Manufacturer's Suggested Retail Price (MSRP), also known as "sticker" price, is a recommended selling price that automakers give a new car that is above the invoice price paid by the dealer. It is a price that does not include any options that can be added to a particular car style. When shown as a range, the prices are starting MSRPs, without options, for multiple styles for that model.
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Expert Reviews 1 of 3
By George Moore
March 17, 1991
Oldsmobile Division exhibits considerable bravado in bringing its Bravada to market in 1991.A new sports-utility vehicle, the 1991 Bravada deviates somewhat from Oldsmobile's line of upscale passenger cars.The Bravada officially is categorized as
a truck. However, its appointments and price make it more of a multipurpose station wagon, and it fits into the country club scene as much as the wide-open spaces.There is not a whole lot you can do with a four-door sport-utility vehicle to make it
look like an Oldsmobile. The styling is pretty well established by the nature of the vehicle.About all that can be done from an appearance standpoint is to put Oldsmobile badges and emblems on the bodywork and interior trim.If you took these off
the Bravada, even the trained eye would be somewhat hesitant to specify its origin. It looks pretty much like other sports-utility vehicles on the market.Inside, it's another matter. Oldsmobile's upscale imagery jumps right into view.In the
Bravada that General Motors Corp. provided for a test vehicle, the custom-leather upholstery, the array of accessories and the comfort items could have come right out of an Olds Ninety Eight.There was a decided atmosphere of affluence. And mechanical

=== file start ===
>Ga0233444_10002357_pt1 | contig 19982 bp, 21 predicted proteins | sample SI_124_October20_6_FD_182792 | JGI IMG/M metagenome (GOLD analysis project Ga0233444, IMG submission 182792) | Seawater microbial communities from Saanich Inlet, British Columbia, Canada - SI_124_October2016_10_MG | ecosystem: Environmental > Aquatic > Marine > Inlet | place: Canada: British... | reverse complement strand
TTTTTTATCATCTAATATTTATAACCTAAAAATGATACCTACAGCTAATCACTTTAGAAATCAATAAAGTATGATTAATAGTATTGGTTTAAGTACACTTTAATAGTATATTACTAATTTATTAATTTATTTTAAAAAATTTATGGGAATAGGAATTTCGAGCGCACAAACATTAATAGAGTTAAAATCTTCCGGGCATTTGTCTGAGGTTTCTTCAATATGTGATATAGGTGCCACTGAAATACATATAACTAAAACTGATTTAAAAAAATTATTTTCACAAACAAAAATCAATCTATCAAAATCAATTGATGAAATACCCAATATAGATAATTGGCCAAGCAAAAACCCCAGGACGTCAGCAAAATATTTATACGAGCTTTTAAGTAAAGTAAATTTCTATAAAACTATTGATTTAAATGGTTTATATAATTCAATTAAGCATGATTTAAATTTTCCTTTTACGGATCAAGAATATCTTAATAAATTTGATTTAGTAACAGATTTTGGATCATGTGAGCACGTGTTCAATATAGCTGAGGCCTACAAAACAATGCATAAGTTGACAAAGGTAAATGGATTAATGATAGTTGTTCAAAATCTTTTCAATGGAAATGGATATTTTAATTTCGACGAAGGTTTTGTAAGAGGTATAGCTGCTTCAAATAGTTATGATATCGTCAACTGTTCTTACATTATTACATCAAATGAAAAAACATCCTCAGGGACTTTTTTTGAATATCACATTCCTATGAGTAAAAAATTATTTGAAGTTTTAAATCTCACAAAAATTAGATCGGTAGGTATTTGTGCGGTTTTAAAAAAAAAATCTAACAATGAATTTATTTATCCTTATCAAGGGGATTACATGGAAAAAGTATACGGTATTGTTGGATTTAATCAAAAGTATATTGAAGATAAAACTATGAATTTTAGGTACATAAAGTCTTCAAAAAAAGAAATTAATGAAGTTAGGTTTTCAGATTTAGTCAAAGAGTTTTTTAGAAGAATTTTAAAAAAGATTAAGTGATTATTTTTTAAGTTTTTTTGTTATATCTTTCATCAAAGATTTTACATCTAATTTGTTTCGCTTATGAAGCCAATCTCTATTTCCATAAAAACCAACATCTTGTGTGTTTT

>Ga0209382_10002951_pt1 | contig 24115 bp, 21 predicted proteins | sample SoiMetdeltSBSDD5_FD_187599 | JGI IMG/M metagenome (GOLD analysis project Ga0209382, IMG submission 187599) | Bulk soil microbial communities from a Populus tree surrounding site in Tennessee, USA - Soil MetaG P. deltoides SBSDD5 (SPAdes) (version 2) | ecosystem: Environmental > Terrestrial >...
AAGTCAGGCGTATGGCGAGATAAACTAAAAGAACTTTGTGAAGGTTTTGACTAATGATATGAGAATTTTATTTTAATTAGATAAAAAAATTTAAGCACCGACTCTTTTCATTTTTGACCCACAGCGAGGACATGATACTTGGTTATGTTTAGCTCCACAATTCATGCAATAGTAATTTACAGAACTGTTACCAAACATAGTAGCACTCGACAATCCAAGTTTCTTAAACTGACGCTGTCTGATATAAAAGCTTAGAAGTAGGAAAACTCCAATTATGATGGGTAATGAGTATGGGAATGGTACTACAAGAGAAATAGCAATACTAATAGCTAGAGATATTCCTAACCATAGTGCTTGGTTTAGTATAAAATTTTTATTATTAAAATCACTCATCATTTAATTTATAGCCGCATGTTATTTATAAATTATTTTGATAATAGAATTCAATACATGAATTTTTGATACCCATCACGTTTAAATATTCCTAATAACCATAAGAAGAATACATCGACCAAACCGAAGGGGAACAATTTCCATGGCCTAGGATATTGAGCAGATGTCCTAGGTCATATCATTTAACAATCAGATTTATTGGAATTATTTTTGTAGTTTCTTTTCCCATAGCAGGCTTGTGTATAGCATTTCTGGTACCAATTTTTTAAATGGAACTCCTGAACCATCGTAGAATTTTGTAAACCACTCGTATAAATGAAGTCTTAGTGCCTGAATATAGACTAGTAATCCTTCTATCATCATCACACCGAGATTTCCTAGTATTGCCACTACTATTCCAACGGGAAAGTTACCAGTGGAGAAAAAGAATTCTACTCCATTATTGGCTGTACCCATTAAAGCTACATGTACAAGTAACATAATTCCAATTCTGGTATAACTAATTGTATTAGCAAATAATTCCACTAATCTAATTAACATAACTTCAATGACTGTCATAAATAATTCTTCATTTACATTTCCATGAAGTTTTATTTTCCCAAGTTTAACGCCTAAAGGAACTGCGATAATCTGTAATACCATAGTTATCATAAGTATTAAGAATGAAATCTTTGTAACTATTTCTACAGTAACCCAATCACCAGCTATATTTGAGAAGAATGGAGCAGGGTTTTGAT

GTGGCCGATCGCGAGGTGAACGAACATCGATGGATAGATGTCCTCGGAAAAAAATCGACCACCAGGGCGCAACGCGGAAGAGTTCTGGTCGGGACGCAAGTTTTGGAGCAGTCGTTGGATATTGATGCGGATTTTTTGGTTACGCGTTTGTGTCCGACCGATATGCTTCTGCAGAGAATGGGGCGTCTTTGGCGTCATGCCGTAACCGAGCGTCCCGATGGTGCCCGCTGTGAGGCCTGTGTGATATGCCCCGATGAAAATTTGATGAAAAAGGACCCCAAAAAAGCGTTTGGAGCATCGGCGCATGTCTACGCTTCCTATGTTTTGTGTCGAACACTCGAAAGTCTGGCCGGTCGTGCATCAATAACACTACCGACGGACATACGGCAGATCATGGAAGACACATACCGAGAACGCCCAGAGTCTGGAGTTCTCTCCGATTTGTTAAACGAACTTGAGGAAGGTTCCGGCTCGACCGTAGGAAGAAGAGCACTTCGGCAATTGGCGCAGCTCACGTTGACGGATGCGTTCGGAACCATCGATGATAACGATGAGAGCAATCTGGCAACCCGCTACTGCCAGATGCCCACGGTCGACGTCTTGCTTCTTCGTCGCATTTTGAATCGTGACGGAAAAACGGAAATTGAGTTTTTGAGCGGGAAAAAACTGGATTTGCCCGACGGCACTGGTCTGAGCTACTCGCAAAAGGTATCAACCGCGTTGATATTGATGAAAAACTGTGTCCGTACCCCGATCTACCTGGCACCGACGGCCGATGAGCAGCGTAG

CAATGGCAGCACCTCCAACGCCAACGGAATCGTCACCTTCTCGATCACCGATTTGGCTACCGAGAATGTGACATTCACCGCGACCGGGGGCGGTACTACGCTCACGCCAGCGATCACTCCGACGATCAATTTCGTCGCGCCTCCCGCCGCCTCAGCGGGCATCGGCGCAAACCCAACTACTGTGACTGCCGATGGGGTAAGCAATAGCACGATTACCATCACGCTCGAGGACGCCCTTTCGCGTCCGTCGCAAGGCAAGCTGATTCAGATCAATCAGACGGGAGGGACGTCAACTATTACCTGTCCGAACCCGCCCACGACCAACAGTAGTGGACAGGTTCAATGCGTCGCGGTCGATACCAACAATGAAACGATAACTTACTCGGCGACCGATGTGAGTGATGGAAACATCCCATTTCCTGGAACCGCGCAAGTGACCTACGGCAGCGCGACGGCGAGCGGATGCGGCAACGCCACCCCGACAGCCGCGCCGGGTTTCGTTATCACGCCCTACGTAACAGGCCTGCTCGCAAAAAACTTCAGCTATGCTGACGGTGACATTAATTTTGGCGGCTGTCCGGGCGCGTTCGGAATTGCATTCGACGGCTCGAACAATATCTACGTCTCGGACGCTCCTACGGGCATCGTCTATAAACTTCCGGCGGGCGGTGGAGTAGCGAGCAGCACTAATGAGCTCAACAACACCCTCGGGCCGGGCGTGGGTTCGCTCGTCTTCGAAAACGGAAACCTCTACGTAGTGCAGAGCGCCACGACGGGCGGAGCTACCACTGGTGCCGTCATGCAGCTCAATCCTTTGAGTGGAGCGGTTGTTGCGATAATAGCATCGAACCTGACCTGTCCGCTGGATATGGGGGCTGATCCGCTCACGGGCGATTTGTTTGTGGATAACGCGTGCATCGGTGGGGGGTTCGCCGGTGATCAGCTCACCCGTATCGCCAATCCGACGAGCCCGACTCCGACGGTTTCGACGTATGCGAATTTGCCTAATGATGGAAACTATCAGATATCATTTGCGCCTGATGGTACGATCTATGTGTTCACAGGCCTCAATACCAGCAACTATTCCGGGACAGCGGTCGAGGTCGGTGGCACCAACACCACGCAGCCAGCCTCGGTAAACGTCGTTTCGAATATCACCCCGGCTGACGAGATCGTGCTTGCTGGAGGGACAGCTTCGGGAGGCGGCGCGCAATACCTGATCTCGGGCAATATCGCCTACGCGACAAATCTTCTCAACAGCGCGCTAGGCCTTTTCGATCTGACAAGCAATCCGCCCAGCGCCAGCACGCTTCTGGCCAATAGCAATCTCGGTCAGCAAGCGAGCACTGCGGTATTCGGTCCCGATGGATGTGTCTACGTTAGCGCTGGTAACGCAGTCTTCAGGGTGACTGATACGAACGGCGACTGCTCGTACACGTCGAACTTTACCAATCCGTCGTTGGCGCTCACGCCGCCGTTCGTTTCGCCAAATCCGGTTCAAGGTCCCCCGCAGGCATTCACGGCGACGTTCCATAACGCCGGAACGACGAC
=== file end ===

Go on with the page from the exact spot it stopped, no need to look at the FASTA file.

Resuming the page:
genies were located throughout, ready to do a driver's bidding.The Bravada isn't a luxury Olds sedan or Custom Cruiser. There still are strong overtones of utility in the way the vehicle functions. But domesticated ruggedness. It's not a workhorse
that gives no quarter to gentility.The Bravada is an all-wheel-drive machine, with no driver input needed to engage all four driving wheels. That is automatic.The suspension is designed to handle its off-road capabilities. But instead of a
bone-jarring ride that usually is part and parcel of off-road vehicles, the ride is comfortably firm without being harsh.There still is the need to climb up and in to get behind the wheel. But once seated, there is that master-of-all-you-survey
feeling.It's a great traffic machine with excellent visibility. The driver has the ability to see over the roofs of passenger cars.With a higher center of gravity, handling characteristics are relative to theType: of vehicle it is. The Bravada
is stable courtesy of its all-wheel drive, but you can't throw it around in sports-car fashion.Its 4.3-liter V-6 delivers quite respectable performance, but it is a little slow to warm up in the morning. And if you get on the throttle when everything
is stone cold, the noise level is fairly high. However, it all quiets down when warm.With anti-lock braking, full instrumentation and the luxury touches that go with better-class motor vehicles, the Bravada is on the mark.It also puts Oldsmobile
into an area of the market it hasn't explored before. 1991 Oldsmobile Bravada Base price: $23, 795As tested: $24, 900Type: Front-engine, all-wheel-drive, five-passenger, sport utility vehicleEngine: 4.3-liter
, 12-valve, 160-horsepower, fuel-injected, V-6Mileage: 17 mpg (city), 22 mpg (highway)Acceleration: 0-60 mph in 11.6 secs.Length: 178.9 inchesWheelbase: 107 inchesCurb weight: 3, 939 poundsOptions: Custom leatherArea dealers: Collins, Dellen, Ed Martin,
Pence, Burt, Ray Skillman, Russ Dellen, Dave Mason, Classic, Jaggers-Harris